Learn to Use Function as Variable in JavaScript

Introduction to Functions as Variables in JavaScript

When diving into JavaScript, one quickly encounters different ways to declare functions. A common question arises: what’s the difference between var functionName = function() {} and function functionName() {}? This article will explore these two methods, often referred to as function expressions and function declarations, clarifying their distinctions, advantages, and potential pitfalls.

Understanding Function Expressions

Function expressions in JavaScript are a versatile way to define functions. They are particularly useful when you need to assign a function to a variable. Consider this example:

let greet = function(name) {
  return `Hello, ${name}!`;

console.log(greet("Alice")); // Output: "Hello, Alice!"

In this scenario, the function is created and assigned to the variable greet. This approach offers flexibility, such as reassigning the variable to a different function later.

Exploring Function Declarations

Function declarations, on the other hand, are more traditional and straightforward. They are hoisted to the top of their scope, making them accessible throughout the scope:

console.log(welcome("Bob")); // Output: "Welcome, Bob!"

function welcome(name) {
  return `Welcome, ${name}!`;

This code snippet demonstrates how a function declaration can be invoked even before its definition in the code, thanks to JavaScript’s hoisting mechanism.

Comparing the Two Methods

The primary difference lies in when the functions are defined. Function expressions (var functionName = function() {}) are defined when the execution reaches that line of code. Conversely, function declarations (function functionName() {}) are defined at the start of the surrounding function or script due to hoisting.

Pros and Cons

Each method has its advantages. Function expressions offer more control and flexibility, while function declarations provide clarity and consistency. However, function expressions can lead to errors if called before they are defined, and function declarations might lead to unexpected results due to hoisting.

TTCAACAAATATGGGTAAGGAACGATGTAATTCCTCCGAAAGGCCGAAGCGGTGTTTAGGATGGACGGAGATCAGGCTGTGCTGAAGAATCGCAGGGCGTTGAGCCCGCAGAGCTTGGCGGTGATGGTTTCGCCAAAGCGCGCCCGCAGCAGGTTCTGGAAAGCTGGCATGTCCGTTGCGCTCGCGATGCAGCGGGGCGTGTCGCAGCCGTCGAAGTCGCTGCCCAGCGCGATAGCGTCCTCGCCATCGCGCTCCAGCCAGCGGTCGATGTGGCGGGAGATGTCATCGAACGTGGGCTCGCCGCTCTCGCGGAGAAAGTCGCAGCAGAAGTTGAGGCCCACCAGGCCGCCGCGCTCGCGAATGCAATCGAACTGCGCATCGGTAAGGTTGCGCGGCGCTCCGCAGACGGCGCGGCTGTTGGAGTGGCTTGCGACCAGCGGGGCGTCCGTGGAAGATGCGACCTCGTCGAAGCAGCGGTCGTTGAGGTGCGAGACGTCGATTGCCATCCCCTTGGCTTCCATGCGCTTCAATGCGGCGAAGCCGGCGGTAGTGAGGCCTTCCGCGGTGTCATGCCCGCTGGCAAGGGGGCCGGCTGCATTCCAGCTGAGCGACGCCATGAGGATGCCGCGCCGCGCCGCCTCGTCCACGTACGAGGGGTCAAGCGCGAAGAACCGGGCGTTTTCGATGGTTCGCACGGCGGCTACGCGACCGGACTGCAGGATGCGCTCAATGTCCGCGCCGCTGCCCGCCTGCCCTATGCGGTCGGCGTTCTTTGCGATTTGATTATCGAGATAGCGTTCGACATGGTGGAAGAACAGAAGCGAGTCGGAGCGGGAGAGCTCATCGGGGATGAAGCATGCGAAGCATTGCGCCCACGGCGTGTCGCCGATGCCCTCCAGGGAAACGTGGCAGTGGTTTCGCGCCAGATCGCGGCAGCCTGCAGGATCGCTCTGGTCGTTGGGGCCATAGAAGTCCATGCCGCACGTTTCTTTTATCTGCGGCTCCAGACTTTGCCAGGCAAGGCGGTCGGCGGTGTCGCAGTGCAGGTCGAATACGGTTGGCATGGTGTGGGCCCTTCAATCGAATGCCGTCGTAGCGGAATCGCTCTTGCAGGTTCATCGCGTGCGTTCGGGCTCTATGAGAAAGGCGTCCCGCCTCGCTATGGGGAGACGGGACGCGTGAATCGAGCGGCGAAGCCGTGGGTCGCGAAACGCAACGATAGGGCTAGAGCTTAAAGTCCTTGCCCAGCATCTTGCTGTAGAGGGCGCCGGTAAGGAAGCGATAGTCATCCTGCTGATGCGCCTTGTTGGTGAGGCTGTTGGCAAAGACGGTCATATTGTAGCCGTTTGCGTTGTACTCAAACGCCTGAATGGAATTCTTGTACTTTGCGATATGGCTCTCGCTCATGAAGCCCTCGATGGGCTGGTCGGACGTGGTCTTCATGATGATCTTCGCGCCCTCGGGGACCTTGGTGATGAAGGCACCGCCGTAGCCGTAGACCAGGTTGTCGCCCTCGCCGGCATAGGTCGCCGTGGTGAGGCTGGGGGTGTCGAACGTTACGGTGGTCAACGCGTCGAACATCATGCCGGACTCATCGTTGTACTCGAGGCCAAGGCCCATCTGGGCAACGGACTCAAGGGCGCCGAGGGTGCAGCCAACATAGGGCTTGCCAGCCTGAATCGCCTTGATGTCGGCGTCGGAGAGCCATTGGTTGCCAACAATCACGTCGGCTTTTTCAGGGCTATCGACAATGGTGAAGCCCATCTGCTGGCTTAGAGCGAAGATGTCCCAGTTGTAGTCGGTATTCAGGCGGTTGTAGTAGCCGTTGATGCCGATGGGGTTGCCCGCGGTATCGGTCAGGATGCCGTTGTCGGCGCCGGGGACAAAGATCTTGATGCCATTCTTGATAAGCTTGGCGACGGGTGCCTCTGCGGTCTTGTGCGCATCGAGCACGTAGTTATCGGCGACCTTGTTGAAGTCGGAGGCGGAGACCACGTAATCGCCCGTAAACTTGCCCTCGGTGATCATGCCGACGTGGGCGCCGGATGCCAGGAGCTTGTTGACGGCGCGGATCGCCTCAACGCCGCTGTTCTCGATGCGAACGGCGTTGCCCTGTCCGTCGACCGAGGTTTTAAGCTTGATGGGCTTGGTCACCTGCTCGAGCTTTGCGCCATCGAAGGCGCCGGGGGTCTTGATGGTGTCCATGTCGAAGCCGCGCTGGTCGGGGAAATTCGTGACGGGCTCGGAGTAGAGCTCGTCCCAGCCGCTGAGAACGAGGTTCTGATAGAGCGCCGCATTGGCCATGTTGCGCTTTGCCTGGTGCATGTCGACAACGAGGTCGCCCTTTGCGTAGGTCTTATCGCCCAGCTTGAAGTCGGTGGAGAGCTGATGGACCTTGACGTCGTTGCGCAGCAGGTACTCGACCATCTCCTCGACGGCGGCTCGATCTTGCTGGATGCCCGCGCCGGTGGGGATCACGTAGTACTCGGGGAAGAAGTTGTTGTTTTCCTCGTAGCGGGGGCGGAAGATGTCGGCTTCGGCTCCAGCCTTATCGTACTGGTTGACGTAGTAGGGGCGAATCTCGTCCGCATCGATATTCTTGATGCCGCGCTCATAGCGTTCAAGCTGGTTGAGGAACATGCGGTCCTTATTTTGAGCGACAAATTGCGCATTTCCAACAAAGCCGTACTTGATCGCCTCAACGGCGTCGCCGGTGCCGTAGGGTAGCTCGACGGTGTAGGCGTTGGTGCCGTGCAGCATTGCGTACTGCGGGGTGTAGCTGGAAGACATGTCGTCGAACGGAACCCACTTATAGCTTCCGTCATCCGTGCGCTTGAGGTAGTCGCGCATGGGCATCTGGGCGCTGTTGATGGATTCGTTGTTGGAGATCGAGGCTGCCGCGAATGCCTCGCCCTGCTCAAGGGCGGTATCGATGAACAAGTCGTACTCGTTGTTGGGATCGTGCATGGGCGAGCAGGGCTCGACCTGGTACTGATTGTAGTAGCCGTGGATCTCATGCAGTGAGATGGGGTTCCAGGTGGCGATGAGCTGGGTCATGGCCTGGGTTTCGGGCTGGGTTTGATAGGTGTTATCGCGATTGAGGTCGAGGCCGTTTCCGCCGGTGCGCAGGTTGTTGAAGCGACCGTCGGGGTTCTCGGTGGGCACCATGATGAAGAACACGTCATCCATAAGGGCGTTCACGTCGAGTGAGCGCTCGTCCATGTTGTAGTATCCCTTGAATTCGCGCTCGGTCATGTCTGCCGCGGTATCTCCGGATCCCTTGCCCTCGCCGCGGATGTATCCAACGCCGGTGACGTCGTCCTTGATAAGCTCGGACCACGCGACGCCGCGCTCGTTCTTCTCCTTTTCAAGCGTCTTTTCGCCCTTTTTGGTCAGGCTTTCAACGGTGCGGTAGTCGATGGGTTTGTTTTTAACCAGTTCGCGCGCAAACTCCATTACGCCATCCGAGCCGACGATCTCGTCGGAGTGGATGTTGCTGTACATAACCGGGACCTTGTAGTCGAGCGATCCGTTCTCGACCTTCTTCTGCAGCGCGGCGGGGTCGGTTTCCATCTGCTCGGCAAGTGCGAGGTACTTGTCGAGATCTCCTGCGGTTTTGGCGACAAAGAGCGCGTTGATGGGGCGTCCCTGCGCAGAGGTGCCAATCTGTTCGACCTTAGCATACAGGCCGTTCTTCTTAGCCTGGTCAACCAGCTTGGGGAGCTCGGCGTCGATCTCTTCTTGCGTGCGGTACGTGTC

Practical Examples

Let’s consider a practical scenario:

let calculateSum = function(a, b) {
  return a + b;

let calculateProduct;
console.log(calculateSum(2, 3)); // Outputs: 5

calculateProduct = function(a, b) {
  return a * b;

console.log(calculateProduct(2, 3)); // Outputs: 6

Here, calculateSum and calculateProduct demonstrate the dynamic nature of function expressions.


In conclusion, understanding the difference between function expressions and declarations is crucial for effective JavaScript coding. Both have their place in a developer’s toolbox, and knowing when to use each can greatly enhance the functionality and readability of your code.


What is the basic function syntax in JS?

In JavaScript, a basic function is declared using function functionName() {} syntax, defining the function’s name and body.

Can a function in JavaScript be used as a variable?

Yes, functions in JavaScript can be assigned to variables, known as function expressions, e.g., var myFunction = function() {};.

How do you declare a function in JavaScript?

A function in JavaScript is declared with the function keyword, followed by the function name and parentheses, e.g., function myFunction() {}.

Can you assign a function to a variable in JavaScript?

Yes, in JavaScript, you can assign a function to a variable, creating a function expression, like let myFunc = function() {};.

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